Sunday, August 9, 2015

"Figures in the Fourth Dimension" - A "Must-have" Book

I am happy to finally be able to announce that the "Figures in the Fourth Dimension"  book is out! And I'm honored to be in it.

The book - thoroughly researched and assembled by fellow kinetic artist, Ellen Rixford - has been published, and it is AMAZING. Ellen has been putting this together for at least 6 years, maybe more, and the thing that impresses me most is her super-thorough attention to detail.  Ellen contacted me back in 2009, and asked not only for great images of my pieces, but also explanations and diagrams of how each piece - and every mechanical component in it - functioned. Ellen, a figurative kinetic artist herself, made sure she understood how every part of a mechanism worked. If there was a question about how a cam or lever worked, I would get an email or a phone call asking me to clarify things. I think her approach was to create a how-to book that would educate a person interested in building mechanical figures - automata, puppets, mechanical figures - but also a beautiful book for anyone interested in the subject. It is awe-inspiring how she, and the other artists in the book, pull back the curtain to reveal how these amazing pieces were created. To my knowledge, there is not a more thorough book out there on this subject. I'm sure anyone interested could spend days delving into the beautiful pages of this coffee table style book - I know I will.

Here are some images for the book ---

The book measures 11.5" x 9", is a whopping 512 pages, and highlights the work of not only automata makers, but puppet makers, and artist who create mechanical figures. Many notable historical pieces are dissected as well......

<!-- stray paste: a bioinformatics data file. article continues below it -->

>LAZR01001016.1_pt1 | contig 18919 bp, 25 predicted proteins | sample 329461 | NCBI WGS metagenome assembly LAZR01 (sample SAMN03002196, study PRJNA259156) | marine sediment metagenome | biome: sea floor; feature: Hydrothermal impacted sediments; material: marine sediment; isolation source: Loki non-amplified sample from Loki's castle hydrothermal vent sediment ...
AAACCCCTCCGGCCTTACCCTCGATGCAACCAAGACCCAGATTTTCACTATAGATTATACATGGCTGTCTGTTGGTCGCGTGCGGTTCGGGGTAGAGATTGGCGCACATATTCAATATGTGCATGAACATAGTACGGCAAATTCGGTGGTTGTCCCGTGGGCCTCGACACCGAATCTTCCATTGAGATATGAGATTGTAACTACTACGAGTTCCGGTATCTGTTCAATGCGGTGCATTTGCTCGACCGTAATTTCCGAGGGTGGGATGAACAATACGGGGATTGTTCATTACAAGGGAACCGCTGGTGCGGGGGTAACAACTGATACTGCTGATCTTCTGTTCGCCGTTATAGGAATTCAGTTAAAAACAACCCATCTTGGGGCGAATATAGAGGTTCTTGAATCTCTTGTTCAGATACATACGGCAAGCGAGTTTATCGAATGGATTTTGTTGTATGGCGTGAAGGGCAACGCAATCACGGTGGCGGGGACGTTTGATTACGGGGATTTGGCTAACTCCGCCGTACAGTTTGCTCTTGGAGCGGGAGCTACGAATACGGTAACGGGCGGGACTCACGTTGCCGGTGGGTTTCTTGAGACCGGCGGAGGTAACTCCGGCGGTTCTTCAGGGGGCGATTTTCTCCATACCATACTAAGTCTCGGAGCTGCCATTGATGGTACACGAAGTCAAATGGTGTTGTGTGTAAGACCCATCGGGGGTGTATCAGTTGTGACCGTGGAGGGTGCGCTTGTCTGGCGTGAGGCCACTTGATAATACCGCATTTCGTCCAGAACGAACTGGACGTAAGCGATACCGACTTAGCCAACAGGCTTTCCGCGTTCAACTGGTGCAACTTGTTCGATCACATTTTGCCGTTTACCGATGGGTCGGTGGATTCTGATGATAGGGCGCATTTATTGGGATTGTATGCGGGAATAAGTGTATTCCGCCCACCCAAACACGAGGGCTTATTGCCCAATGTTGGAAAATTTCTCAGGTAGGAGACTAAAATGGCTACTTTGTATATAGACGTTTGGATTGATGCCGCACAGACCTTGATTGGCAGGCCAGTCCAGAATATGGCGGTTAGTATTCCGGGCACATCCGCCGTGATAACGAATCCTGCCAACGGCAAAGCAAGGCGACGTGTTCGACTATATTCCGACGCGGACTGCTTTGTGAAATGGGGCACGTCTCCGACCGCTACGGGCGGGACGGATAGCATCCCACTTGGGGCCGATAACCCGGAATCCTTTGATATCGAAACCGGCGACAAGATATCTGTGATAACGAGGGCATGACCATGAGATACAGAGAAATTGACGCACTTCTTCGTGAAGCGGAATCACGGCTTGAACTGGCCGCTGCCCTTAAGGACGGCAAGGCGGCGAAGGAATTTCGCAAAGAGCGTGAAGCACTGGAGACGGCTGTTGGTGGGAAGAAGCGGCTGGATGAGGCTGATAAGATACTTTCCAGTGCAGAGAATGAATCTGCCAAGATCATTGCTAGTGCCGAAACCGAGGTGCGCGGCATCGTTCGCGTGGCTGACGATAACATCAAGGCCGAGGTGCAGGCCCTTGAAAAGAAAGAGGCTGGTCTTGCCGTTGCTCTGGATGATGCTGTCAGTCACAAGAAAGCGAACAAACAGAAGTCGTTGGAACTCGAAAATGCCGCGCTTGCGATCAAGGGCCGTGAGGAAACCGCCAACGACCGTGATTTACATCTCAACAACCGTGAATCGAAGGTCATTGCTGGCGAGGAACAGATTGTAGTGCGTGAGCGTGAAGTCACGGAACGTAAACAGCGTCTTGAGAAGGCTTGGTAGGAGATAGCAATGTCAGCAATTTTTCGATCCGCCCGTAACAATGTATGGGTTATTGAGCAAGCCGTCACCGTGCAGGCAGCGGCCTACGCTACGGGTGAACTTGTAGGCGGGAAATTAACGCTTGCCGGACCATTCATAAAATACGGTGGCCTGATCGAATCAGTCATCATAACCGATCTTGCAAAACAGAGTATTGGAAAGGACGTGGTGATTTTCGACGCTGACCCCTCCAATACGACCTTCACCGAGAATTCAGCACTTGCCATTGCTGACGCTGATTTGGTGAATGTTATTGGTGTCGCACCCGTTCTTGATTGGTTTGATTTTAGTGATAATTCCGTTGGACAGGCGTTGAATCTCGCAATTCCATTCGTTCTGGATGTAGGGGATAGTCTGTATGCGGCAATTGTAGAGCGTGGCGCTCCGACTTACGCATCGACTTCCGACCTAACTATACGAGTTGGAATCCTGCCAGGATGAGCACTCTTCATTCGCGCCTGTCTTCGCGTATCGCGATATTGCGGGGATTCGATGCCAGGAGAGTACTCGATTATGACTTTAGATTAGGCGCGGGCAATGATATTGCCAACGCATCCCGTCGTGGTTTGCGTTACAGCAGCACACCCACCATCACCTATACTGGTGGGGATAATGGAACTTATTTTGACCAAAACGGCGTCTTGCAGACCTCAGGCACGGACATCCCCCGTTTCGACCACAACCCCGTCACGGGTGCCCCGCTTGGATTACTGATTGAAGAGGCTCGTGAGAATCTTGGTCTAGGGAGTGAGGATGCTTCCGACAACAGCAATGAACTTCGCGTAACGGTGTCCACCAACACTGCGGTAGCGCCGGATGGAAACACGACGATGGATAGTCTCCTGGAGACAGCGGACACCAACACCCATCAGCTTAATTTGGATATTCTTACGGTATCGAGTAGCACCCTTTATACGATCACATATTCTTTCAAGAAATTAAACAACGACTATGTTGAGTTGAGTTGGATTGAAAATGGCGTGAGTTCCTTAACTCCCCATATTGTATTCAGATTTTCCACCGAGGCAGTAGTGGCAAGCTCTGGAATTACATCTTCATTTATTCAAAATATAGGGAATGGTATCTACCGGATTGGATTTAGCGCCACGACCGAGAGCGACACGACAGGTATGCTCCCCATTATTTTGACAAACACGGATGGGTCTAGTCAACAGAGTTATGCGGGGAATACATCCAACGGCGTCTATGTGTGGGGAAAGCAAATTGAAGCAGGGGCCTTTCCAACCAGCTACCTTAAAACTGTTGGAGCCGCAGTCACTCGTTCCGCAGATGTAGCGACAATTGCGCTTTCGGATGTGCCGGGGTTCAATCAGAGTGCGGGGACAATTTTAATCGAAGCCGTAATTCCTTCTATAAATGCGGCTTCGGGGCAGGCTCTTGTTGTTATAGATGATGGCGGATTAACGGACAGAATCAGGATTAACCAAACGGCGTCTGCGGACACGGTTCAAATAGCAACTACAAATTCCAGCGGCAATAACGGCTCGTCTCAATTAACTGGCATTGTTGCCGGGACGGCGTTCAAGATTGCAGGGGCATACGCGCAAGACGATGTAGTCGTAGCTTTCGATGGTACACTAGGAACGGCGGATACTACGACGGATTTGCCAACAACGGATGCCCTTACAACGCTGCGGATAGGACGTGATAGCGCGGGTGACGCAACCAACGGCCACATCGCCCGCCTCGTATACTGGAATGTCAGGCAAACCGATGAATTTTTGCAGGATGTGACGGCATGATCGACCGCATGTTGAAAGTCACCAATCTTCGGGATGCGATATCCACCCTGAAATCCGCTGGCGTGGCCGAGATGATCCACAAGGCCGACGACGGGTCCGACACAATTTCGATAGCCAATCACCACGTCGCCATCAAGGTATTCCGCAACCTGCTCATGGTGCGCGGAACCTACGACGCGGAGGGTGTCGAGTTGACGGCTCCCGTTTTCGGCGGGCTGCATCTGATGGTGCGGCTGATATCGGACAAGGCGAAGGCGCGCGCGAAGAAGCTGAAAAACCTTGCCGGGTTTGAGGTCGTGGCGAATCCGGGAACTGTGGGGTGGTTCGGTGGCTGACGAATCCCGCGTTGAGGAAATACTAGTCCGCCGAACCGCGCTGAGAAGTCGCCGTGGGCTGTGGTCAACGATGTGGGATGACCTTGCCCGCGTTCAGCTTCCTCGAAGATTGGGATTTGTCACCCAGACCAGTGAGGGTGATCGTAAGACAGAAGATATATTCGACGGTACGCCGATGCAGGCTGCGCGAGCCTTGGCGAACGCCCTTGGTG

A page from the section on Chris Chomick and Peter Meder.

A marionette by Phillip Huber.

The wonderful work of Pablo Lavezzari.

The incomparable Keith Newstead.

Ellen's own wonderful work; along with Mayhew Lu.

The creative work of the great Paul Spooner.

As well as the work of other modern artists, many famous historical pieces are also highlighted. This piece by Henri Maillardet at the Franklin Institute in Philadelphia, is similar to the automaton in the movie, "Hugo". Ellen was fortunate that at the time she contacted the folks at the Institute, the piece was being transported to a show and was in pieces for shipment. While the piece was apart, they were able to take rarely seen pictures of the inside, showing the complete mechanism. There is also a thorough explanation (thorough? 34 pages worth!) of how each and every component functions. This alone is worth the price of the book - amazing.

Here are a few pages of the section on my work. Again, I am beyond honored to have my work recognized in this incredible book. 

My piece "Crescendo".

The inner workings of "Lauren & Jordan".

"Wonderlust" explained.

If you haven't already, you can order this amazing book here. I guarantee - it will not disappoint. (When you go to the page, Click the "Contact/Buy" button on the right.) 

UPDATE - Ellen let me know that, "Already Harvard has 2 copies! University of Connecticut has purchased 100 copies for their bookstore, and the Morris Museum is planning to sell it in their bookstore." Great news.

Thanks for looking!